In the last few days various highly inflammatory articles across the internet have emerged voicing differing opinions regarding the labelling of writers as either independent or professional – whatever that means, together with taking a professional approach to writing.
When certain commentators delivered attacks accusing independent writers of being lazy and unprofessional, when they were quite rightly challenged for making such derogatory statements, they immediately went on the offensive, believing that attack is always the best form of defence.
Why, what is the point?
How a writer chooses to publish their work is up to them. If they are taken up by a publishing house – fine. If not, going it alone is also fine. Choosing to be independent doesn’t mean you are any less professional in your approach if you are serious about your writing. To say that the whole sorry saga has done more to polarise the entire writing community in recent days is an understatement.
While deliberately choosing not to be drawn into the argument, to say the least I have been bemused when reading the often heated debate. It is plain to see that both sides are entrenched in their personal beliefs regarding professionalism. Whose argument is right? Whose is wrong? It seems to me there are plusses and minuses on both sides.
What all participants in the argument fail to appreciate is that lambasting the opposition serves no useful purpose other than to feed bruised egos. In this particular war of words there are no clear winners. Both sides believe they are in the right. While those involved in the argument continue to name call or throw insults at each other, in the real world the rest of us are far too busy keeping our heads down writing.
Whether or not your work was made available to the reading public via a known publisher, or by using one of the many software packages available to independent writers, doesn’t matter. At the end of the day, all that really matters is how many readers buy a copy of your work.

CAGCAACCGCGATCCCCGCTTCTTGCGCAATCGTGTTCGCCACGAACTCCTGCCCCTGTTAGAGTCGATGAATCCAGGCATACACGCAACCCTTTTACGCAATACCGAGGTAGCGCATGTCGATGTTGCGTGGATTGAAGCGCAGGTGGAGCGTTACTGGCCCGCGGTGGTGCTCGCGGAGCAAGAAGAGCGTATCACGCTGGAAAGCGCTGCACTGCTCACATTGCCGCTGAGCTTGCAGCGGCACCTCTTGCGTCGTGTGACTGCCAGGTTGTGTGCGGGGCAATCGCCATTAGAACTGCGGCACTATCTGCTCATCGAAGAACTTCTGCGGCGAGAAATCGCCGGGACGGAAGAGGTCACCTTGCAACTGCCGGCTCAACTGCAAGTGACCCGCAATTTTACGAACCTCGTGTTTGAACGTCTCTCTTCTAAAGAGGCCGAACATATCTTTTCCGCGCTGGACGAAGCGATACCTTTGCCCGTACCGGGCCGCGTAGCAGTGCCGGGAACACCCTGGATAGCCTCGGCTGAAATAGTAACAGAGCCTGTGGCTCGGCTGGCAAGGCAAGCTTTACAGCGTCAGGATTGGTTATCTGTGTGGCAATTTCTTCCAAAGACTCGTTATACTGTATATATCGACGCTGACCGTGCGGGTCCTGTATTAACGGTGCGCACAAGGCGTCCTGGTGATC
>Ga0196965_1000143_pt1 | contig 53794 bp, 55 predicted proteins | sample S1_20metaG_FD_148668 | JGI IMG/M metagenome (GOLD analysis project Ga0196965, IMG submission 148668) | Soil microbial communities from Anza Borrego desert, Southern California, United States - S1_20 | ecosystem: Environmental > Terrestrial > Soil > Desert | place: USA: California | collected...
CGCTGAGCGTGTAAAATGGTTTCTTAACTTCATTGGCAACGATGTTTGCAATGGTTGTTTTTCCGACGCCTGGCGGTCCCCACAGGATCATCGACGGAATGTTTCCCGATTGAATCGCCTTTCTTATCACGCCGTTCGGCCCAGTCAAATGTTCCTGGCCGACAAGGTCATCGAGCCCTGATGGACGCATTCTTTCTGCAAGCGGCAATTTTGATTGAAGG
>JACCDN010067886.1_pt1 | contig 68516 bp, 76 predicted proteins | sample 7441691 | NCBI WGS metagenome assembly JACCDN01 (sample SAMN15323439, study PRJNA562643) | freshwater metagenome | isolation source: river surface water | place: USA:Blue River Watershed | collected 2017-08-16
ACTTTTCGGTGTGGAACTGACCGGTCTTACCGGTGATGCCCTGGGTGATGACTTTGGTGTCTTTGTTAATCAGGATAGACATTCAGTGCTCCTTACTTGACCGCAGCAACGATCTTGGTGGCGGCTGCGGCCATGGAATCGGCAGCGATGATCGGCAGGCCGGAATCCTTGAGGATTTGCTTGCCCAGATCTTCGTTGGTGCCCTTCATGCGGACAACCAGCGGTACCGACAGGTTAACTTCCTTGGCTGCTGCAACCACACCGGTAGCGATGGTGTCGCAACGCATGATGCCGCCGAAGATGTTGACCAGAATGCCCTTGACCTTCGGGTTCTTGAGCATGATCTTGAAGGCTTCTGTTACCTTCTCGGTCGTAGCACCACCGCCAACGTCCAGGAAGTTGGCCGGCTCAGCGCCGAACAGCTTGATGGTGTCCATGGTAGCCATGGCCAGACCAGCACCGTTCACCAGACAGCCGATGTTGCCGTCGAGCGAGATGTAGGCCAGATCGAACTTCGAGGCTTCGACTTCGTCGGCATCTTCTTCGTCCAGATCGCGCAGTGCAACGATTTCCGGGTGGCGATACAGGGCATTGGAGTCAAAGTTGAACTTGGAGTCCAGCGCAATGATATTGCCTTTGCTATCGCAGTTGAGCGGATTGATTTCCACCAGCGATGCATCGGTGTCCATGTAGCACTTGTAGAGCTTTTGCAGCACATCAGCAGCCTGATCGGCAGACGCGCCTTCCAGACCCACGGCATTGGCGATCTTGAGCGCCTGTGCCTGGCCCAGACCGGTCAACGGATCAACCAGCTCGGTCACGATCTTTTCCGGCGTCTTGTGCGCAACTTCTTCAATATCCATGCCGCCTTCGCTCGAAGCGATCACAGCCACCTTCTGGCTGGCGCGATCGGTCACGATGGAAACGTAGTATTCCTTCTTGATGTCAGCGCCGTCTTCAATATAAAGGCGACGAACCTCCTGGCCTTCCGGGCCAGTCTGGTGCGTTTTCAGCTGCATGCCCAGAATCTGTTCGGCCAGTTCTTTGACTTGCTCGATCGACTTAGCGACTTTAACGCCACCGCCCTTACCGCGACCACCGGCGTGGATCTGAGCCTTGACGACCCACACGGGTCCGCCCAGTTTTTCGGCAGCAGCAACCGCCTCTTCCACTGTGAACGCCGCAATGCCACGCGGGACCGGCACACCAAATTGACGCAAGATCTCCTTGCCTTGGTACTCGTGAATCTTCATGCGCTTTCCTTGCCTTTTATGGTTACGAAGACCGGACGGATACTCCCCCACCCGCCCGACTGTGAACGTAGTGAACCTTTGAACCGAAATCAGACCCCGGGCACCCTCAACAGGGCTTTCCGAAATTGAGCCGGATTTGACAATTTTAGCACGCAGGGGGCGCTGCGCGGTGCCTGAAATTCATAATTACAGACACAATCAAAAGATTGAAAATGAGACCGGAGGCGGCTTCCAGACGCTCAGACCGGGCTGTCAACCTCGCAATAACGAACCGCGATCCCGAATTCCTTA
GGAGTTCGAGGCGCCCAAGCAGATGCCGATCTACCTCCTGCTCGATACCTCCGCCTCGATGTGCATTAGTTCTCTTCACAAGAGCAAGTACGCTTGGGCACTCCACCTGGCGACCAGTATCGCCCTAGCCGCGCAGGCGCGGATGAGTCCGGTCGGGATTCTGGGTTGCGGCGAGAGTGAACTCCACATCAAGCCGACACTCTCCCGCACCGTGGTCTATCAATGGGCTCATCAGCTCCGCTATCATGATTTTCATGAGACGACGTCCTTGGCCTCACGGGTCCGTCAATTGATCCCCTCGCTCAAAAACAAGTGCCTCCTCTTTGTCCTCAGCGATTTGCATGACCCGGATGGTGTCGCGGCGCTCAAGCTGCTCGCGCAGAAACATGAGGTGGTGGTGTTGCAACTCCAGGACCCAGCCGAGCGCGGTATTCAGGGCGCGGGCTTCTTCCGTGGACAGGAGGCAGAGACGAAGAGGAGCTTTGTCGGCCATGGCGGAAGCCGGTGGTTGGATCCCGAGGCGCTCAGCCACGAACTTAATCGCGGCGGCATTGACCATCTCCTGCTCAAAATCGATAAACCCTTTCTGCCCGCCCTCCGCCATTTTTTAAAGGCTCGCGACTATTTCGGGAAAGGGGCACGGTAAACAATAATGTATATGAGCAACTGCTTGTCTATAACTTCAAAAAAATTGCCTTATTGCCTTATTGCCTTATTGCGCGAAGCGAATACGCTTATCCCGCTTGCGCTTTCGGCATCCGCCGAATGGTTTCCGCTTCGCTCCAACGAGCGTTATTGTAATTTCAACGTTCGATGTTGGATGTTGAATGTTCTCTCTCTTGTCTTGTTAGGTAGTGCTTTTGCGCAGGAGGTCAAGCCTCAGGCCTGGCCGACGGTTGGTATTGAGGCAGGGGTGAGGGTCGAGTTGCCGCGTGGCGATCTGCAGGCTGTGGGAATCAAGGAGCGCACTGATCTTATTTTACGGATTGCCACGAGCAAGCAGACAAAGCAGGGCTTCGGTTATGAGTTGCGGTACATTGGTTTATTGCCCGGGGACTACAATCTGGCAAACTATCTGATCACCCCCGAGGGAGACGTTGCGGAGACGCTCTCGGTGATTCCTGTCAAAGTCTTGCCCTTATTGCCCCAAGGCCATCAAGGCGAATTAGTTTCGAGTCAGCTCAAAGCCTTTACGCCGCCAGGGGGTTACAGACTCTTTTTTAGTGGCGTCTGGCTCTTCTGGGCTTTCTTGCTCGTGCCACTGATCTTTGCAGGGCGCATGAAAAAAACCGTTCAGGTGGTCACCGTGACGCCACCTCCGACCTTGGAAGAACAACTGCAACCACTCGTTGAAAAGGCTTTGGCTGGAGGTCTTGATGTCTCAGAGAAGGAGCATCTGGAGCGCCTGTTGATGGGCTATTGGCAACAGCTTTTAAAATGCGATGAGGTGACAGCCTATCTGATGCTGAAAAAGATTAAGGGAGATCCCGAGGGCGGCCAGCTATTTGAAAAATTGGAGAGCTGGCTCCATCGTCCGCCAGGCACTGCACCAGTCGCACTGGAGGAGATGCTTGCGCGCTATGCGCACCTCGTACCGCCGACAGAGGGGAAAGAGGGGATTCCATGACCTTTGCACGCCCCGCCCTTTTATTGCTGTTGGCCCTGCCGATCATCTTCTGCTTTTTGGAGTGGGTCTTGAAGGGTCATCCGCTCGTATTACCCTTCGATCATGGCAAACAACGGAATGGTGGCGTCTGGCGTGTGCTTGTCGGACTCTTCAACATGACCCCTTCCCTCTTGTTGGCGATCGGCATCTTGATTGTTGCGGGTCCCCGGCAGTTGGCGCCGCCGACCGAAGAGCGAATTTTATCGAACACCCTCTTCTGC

Whether or not you consider yourself to be a professional in the context of the argument is also irrelevant. If your only reason for entering the world of the written word was to artificially raise your own standing within your social set by boasting at dinner parties that you are a professional writer, editor or publisher – get out now.
In the last couple of days, two so-called professional writers, Stephen Leather, a successful thriller writer, and the established crime writer R.J Ellory, both employed by a known publishing house, have been outed for a particular form of low self-promotion known as sock puppeting. It involves writing glowing reviews of your own work while at the same time writing derogatory ones involving your opposition using aliases on various internet social media sites and book outlets. If that is an example of what some consider being a professional writer is all about, I want no part of it.
In the world of the written word there is no room for the social climber plagued with an enormous ego, or jealousy. In the context of the current angry debate, the whole argument over whether or not a writer is a professional is a complete nonsense.
To clarify the word in the context of literature, a professional writer is quite simply someone who is paid royalties on the sale of their books.
Here endeth the lesson.